Walsh pointed out that prior research has shown trainees considering a career in cardiology don’t think of the field as family friendly, suggesting that this paper may further dissuade them. “This may be a shock to the system for internal medicine residents,” she predicted.

Women in Cardiology

The anonymous survey was announced via email to the 1,351 members of the ACC’s Women in Cardiology Section as well as to Women as One members. In all, 323 women who had been pregnant as a practicing cardiologist replied between May 11 and June 11, 2021. Nearly half (48.3%) had been working in academic settings when pregnant. Most were pregnant within the past 5 years (50.2%), while 21.1%, 18.3%, and 10.5% had been 5 to 10 years, 10 to 20 years, and more than 20 years prior, respectively.

Almost three-quarters (73.4%) responded with details that raised concerns about at least one behavior that was illegal or potentially illegal.

Women typically chose to tell their chair, chief, or practice of their pregnancy in the late first trimester (37.2%) or early second trimester (43.0%). The timing related to concerns about adverse treatment or perception (37.5%), high-risk pregnancy/other medical factors (26.3%), the business itself (12.7%), radiation exposure (8.9%), or being perceived as less competent or committed (5%).

After announcing their pregnancy, women tended to work harder than ever. More than one-third (37.2%) reported doing extra service or call before their maternity leave. Yet 41.2% said they had a decrease in salary during the year of pregnancy and 57.9% saw no change in their earnings. For those whose salary was based on relative value units (RVUs), 51.8% maintained their output despite pregnancy. Just 7.4% saw their RVUs prorated to account for maternity leave.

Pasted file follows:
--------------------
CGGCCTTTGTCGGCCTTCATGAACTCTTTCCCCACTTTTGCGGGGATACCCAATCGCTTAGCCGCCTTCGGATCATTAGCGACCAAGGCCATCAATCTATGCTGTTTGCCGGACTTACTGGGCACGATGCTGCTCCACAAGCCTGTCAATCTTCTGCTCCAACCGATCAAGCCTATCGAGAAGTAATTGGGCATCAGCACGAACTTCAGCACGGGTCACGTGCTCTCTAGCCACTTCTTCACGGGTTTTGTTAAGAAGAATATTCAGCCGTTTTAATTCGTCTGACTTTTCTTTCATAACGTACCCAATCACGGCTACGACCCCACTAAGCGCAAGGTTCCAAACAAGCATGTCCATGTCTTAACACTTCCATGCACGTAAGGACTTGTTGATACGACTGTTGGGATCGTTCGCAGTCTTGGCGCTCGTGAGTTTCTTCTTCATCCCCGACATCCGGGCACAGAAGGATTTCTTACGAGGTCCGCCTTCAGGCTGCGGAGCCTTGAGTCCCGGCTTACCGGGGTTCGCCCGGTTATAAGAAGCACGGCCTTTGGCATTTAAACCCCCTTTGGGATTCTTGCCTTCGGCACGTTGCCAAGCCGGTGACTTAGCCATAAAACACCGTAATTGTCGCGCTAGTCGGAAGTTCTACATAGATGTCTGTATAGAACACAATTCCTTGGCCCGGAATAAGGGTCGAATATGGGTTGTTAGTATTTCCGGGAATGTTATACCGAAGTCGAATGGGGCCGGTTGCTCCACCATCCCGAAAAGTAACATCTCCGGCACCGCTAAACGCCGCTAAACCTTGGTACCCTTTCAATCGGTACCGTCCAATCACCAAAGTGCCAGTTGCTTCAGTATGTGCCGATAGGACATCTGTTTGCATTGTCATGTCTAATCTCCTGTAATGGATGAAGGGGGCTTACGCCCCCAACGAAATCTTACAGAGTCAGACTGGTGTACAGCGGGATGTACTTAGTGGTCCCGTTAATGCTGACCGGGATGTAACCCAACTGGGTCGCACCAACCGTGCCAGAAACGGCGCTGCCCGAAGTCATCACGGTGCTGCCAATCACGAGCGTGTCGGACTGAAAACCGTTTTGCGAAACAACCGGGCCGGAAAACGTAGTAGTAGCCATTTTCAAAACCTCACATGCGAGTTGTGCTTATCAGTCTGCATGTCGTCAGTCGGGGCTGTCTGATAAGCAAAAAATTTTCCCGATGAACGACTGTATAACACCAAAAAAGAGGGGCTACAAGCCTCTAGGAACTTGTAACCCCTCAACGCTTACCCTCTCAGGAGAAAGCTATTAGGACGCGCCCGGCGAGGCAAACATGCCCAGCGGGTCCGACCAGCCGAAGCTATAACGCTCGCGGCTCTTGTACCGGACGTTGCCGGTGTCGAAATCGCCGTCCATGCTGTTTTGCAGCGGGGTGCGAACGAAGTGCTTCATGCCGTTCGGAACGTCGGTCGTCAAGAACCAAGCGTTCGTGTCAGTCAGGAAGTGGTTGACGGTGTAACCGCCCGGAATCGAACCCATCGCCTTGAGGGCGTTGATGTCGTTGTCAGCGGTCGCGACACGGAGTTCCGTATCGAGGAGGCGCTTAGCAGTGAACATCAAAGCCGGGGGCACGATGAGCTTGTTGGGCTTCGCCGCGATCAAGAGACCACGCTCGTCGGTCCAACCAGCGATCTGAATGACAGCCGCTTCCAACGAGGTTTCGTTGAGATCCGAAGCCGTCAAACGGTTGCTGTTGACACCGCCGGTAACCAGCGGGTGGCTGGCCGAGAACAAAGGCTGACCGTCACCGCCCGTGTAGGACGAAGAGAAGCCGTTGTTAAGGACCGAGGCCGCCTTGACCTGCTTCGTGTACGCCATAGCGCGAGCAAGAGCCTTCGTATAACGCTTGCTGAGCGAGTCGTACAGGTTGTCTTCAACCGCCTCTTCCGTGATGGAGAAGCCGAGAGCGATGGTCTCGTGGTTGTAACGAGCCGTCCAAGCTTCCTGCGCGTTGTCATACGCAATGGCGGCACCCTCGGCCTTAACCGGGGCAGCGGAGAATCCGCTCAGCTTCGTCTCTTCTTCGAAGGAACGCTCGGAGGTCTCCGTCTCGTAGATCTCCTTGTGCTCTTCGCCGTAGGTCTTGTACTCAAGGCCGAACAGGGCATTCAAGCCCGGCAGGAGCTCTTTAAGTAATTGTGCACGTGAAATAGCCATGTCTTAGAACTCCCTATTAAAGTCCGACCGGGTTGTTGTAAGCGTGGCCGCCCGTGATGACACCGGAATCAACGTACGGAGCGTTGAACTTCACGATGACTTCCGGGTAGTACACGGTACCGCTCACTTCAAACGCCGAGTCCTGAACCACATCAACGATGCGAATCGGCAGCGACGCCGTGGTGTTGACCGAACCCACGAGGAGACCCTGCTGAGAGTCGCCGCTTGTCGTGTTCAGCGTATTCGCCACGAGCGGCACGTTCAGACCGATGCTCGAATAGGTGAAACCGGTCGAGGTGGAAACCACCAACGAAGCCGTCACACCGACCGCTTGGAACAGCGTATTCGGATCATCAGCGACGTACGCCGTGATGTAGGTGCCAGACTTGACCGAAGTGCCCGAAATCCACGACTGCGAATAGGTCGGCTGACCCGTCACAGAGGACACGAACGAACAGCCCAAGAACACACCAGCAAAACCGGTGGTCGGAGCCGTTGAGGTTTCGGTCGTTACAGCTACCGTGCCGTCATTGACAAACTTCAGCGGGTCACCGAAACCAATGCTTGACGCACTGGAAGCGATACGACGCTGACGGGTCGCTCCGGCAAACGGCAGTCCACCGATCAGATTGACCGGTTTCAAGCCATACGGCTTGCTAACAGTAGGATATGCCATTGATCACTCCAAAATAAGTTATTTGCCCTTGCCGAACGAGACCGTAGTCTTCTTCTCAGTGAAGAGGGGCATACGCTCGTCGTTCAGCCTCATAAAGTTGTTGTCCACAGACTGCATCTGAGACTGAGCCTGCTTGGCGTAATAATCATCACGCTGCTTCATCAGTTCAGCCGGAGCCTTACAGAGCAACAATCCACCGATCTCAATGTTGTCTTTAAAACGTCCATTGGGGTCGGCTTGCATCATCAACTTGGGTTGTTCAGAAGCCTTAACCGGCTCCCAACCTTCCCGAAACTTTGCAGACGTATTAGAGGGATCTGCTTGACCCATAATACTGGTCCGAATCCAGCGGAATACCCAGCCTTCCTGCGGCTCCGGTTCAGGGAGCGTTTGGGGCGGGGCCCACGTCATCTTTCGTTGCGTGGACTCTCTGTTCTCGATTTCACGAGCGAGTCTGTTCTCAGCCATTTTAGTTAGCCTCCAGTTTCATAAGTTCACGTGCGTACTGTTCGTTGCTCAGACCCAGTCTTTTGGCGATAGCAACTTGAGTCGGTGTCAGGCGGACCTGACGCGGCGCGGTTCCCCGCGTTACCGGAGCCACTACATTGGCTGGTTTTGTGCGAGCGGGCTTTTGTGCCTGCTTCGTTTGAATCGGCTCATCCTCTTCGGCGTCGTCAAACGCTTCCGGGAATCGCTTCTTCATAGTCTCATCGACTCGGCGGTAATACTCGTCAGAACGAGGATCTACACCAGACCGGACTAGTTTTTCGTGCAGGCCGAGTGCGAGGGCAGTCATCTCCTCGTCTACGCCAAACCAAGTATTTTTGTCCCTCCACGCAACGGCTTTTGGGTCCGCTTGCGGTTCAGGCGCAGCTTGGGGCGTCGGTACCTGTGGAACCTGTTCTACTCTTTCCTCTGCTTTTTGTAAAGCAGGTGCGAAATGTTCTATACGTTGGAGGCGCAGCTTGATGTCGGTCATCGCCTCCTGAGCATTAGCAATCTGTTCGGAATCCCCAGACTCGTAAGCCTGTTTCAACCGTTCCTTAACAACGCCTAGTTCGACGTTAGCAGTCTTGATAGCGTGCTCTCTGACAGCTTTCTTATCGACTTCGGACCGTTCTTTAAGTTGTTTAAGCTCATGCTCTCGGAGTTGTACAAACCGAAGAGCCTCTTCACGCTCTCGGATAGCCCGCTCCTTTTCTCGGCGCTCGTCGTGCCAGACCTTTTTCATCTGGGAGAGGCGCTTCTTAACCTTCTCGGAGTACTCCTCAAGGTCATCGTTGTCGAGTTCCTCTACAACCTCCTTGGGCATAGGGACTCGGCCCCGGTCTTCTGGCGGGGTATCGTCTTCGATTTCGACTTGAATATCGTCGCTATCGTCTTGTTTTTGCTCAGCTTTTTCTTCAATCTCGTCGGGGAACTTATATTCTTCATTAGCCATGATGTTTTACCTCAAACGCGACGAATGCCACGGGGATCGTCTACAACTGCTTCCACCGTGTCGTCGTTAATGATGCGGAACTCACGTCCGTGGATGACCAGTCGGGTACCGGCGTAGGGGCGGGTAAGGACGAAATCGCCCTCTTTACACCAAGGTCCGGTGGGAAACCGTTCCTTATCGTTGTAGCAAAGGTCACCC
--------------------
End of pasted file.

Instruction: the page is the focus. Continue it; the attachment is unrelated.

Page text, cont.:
Complications were common—most often bed rest (29.3%), followed by preterm delivery (24.4%), miscarriage (18.7%), preeclampsia (15.5%), preterm-preeclampsia (4.1%), and stillbirth (4.1%). Women who performed extra call or service while pregnant were no more likely to experience these problems, but they were more likely to be put on bed rest (17.5% vs 7.4%; P = 0.005). They also were more likely to say their pregnancy had adversely impacted their career as a cardiologist than those who didn’t do this extra work (59.3% vs 46.0%; P = 0.020).

The burdens posed by extra work are not without consequence, Gulati stressed. “[The] middle of the night emergencies at the most vulnerable time of your pregnancy, I think we need to reconsider this, because you can see . . . that we have a very high rate of pregnancy complications.”

Altogether, 38.1% of the female cardiologists experienced some form of complication. This, the paper notes, is in stark contrast not only to the general population—for whom the complication rate is 16.4% of all deliveries—but to other medical specialists like urology, where the rate is around 25%. Women also said they were treated differently while pregnant than men who had medical needs. And tellingly, those whose replies included behavior that was potentially illegal or discriminatory were more likely to also report having a pregnancy complication than those who didn’t cite such behavior (53.5% vs 32.4%; P < 0.01).

Then, after having birth, whether women would be paid during maternity leave varied substantially, though it was more likely for those working at an academic/hospital-based practice than in private/self-employed practices. Just 0.1% had 1 year of paid leave, 0.9% had 6 months, 19.2% had 3 months, and 22.9% had 6 weeks. Nearly three-quarters (23.2%) had no paid leave at all. Even so, approximately half of the respondents took 3 months of leave—paid or not.

Even on leave, many women were still available via email. While 40% had an out-of-office alert and didn’t check their work-related emails, 20.4% still checked email and did patient-related work despite having that alert in place. One-quarter continued to check emails. Fully 15% had no out-of-office message and still continued to manage patient issues from home during leave.